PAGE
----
- Determining What Constitutes Normal System Behavior
- Why Characterization Is Important
- 1: Document and Verify Characterization Trust Assumptions
- 2: Characterize Typical Network Traffic and Performance
- 3: Characterize the Expected System Configuration and Performance
- 4: Characterize Expected Process and User Behavior
- 5: Characterize Expected File and Directory Information
- 6: Generate an Inventory of System Hardware
- 7: Recognize the Iterative Nature of Data Collection and Characterization
- 8: Protect Characterization Information, Authoritative Reference Data, and Hardware Inventory to Ensure Their Integrity
- 9: Policy Considerations
7: Recognize the Iterative Nature of Data Collection and Characterization
Initially, collect as much data as possible; you may not know which data will be the most meaningful. Over time, begin to identify filtering approaches that successively refine what data to examine. In addition, such refinement supports identifying trends in behavior and specific activities and events that constitute normal behavior. This behavior can then be captured as part of the current characterization baseline. However, it's important to note that systems and the operations that users perform on them are always changing (for example, the addition of new software, or changes in user privileges due to new assignments), so periodically examine characterization information to determine whether it needs to be updated.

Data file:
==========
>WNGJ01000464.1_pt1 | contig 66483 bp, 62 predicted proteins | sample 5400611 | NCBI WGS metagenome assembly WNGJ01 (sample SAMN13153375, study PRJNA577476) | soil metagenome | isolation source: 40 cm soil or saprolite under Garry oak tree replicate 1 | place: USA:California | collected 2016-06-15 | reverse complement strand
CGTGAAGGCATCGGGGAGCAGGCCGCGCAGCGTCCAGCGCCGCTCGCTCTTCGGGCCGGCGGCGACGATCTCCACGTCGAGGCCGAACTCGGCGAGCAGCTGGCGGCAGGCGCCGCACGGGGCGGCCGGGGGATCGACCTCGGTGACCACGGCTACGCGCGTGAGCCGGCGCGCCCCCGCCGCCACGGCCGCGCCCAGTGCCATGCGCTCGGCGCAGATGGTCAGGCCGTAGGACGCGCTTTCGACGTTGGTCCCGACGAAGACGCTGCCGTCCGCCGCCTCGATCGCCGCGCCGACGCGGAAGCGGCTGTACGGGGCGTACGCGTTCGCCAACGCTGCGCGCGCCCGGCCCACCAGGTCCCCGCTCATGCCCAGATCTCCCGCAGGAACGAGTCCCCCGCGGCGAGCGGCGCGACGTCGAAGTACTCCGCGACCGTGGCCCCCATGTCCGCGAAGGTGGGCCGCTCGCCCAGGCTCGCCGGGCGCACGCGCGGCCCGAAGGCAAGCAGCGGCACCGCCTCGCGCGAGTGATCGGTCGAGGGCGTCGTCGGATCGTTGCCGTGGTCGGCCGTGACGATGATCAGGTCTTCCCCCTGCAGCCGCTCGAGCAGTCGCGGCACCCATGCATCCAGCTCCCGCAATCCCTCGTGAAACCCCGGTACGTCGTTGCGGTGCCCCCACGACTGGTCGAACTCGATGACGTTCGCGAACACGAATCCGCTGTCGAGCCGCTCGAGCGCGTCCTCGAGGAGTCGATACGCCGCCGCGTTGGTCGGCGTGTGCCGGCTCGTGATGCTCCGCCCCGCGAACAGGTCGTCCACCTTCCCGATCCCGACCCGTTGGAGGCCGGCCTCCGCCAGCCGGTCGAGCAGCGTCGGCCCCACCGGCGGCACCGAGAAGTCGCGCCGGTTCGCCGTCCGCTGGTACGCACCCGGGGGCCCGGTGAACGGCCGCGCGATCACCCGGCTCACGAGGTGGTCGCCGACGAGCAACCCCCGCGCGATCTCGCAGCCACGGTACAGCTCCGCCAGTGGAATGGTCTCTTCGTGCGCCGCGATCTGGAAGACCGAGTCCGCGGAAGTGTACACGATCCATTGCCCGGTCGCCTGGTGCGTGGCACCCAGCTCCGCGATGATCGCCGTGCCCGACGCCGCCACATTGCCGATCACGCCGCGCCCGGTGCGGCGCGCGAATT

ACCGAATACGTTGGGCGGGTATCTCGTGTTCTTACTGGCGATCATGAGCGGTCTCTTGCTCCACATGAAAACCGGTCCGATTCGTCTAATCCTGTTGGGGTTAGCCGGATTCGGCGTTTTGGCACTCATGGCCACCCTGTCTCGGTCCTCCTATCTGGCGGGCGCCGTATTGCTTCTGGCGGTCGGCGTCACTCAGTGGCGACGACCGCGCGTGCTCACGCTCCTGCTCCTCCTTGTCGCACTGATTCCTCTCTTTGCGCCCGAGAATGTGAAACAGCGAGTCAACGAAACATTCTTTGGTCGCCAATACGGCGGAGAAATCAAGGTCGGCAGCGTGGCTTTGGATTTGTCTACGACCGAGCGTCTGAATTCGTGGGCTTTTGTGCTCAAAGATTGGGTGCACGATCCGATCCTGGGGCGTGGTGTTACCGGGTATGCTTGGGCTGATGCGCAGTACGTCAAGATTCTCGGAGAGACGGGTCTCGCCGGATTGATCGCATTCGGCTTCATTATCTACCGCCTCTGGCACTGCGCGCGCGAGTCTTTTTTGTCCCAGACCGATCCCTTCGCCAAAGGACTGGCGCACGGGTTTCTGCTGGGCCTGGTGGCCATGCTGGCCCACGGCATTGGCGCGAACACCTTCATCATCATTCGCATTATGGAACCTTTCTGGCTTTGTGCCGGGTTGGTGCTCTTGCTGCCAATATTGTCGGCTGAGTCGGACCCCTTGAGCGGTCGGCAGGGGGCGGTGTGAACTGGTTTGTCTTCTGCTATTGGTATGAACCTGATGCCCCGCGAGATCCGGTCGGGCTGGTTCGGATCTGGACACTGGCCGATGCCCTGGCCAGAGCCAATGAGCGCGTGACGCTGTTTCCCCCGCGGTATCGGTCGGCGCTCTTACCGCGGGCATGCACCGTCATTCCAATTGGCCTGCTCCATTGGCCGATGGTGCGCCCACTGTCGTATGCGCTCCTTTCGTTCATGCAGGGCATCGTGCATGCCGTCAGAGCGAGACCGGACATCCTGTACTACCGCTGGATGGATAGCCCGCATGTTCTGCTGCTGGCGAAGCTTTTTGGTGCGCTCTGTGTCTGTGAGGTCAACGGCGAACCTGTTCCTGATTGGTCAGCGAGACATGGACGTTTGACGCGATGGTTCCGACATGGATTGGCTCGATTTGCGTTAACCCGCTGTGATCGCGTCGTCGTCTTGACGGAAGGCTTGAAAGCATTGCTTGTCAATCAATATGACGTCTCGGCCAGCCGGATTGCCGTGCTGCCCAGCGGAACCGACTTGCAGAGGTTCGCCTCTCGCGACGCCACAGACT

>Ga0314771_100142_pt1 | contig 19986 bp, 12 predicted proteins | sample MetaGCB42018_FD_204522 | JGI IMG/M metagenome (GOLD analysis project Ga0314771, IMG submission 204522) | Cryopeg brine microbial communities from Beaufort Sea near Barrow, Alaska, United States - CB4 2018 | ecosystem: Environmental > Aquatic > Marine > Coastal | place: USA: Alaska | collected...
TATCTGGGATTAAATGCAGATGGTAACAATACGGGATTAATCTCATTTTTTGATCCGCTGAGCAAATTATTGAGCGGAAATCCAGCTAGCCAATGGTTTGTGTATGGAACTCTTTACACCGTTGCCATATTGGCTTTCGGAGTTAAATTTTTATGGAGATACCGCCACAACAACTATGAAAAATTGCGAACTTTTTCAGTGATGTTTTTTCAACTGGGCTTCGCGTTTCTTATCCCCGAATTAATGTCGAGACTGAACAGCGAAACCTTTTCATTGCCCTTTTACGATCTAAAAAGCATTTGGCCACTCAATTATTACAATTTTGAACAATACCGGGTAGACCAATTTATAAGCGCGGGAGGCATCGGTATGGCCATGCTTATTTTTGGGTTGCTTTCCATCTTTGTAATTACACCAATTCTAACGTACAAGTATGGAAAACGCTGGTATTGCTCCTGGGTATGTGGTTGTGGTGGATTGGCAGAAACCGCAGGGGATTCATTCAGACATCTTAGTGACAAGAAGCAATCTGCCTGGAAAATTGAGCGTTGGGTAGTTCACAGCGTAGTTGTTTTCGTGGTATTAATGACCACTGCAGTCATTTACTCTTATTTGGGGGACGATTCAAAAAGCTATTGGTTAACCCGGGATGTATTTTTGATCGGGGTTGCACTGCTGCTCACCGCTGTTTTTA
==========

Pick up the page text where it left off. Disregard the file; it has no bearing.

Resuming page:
Having a trusted characterization baseline is crucial for identifying departures from normal and expected behavior that warrant further investigation. In addition, data that reveals normal and expected behavior can be eliminated from further consideration, allowing an administrator to focus attention on a smaller set of data demonstrating unexpected behavior, including potential intrusions.
Characterizing software, hardware, and information assets and keeping characterization information up to date are time-consuming, complex, and ongoing tasks. An administrator needs to determine, in advance, the level of resources that can be committed to this activityand then stick to it. It's difficult to estimate both the time required to develop an initial characterization baseline and the additional time required to keep it updated. One good guideline is to periodically observe a system's behavior for three to six months and then derive the initial characterization baseline from that observation, using some of the data-collection mechanisms described in this practice. Another good guideline is to allow 15 days of observation for characterizing the first system, 12 days for the second system, 9 days for the third system, and 7 days for the fourth and all subsequent systems. (These numbers are the "rule of thumb" judgment of administrators in CERT who have done this type of work.)
It may take one year or more for an administrator to observe the network traffic traversing a large network and to develop a characterization baseline representing normal traffic behavior. Once an administrator understands how to develop a characterization baseline, however, developing subsequent baselines should proceed more quickly.